I unfortunately cannot follow your links further than a registration-wall. Perhaps you could provide the titles so I can reach them in some other way?
In your previous post you mention: “However, when you look at studies of children with ADHD who have been maintained on stimulants during childhood and adolescence, you find that their behaviors and academic performance are remarkably better.”
Are these the studies you are linking to? Because by your description they certainly sound like they are fairly longterm and have strong conclusions.
Apologies, here are direct links to the studies:
I think I was myself speaking out of a misunderstanding. I had apparently understood that long-term evidence exists where there is none. I’ve been looking but still cannot find any studies going beyond two years. Evidently I overstated the case for long-term benefits, for which I apologize.
The bottom line regarding the article in question, for me, is that it is not designed to assess long-term efficacy of continuous medications; and aside from comments in the discussion (which, I think, argue that long-term medication did not provide benefit, yet on the same page admit that the study could not have detected benefits anyway), they did not include this in their data — for example, how many children in each group were on medication by the end, or comparing all of the children who were on medication at the end point with all the children who were not. As far as I can tell, the paper’s most important finding is that self-limited behavioral or medication interventions did not have persistent benefit at 6 to 8 years; medication aside, this also seems to show that behavioral therapy, which is usually regarded as having long-term benefits even after completing treatment, unfortunately did not do so in this case.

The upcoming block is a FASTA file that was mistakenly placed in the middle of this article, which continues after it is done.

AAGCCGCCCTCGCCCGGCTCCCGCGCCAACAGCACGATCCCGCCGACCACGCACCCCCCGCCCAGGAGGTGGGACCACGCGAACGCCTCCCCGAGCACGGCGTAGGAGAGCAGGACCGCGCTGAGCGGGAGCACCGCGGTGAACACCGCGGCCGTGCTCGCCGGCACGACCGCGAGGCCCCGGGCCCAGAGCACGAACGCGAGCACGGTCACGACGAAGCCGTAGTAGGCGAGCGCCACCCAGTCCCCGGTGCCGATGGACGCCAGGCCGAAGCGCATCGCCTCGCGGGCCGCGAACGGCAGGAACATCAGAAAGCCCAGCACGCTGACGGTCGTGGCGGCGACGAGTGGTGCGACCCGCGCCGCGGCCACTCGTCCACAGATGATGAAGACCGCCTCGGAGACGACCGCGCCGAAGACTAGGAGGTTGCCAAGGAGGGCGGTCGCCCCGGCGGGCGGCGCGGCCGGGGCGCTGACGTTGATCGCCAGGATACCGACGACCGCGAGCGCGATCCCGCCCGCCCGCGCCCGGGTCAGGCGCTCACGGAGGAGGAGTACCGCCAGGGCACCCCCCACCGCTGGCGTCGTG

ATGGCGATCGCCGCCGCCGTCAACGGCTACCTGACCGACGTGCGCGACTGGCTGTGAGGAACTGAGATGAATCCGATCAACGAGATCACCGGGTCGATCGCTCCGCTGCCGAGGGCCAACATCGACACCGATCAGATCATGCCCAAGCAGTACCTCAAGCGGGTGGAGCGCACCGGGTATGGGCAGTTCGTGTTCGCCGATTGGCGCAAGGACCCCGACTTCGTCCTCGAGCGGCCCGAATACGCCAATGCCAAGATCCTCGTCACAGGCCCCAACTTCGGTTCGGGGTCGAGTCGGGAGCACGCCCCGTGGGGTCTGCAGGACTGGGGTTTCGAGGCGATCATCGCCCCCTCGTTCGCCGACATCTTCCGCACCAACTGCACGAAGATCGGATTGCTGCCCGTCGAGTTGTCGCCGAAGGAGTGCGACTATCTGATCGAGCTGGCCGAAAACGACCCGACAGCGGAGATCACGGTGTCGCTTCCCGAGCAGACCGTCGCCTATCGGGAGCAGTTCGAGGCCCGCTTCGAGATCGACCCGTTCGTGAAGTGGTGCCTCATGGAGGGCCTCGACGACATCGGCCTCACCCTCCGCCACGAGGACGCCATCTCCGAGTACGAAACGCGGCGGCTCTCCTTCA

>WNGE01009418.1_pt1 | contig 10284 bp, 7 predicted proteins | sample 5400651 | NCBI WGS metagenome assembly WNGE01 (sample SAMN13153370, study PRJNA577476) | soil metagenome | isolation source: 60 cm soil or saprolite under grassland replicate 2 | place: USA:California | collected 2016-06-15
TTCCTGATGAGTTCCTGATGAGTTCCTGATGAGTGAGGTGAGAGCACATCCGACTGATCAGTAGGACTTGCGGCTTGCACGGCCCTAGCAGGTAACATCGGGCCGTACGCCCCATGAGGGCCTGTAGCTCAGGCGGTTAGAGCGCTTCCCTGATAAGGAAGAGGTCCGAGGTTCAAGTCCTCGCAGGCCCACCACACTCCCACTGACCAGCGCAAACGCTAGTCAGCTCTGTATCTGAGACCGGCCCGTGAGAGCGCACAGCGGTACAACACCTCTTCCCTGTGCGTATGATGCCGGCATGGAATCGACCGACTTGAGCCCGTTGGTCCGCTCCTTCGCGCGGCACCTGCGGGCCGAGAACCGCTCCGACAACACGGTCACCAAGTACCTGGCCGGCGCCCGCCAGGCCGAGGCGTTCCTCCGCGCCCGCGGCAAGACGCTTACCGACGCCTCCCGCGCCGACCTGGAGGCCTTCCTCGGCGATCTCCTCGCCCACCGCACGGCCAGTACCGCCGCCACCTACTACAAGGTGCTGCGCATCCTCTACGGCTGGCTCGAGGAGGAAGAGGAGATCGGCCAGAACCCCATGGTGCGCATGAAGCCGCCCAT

But it also found that both groups did make improvements in symptoms, regardless of treatment or lack thereof. Which kinda suggests that formal “treatment” may matter less than other variables, such as the school structure, parenting styles, “fit” between parents and kids personalities, and simply allowing for the child’s development over time. We know from developmental psychology that kids develop different skills at different times and are still within the normal range of development. Is it possible that the main “cause” of most “ADHD” is the unrealistic expectation that all kids will be capable of performing the same level of academic work at the same time and in the same kind of setting?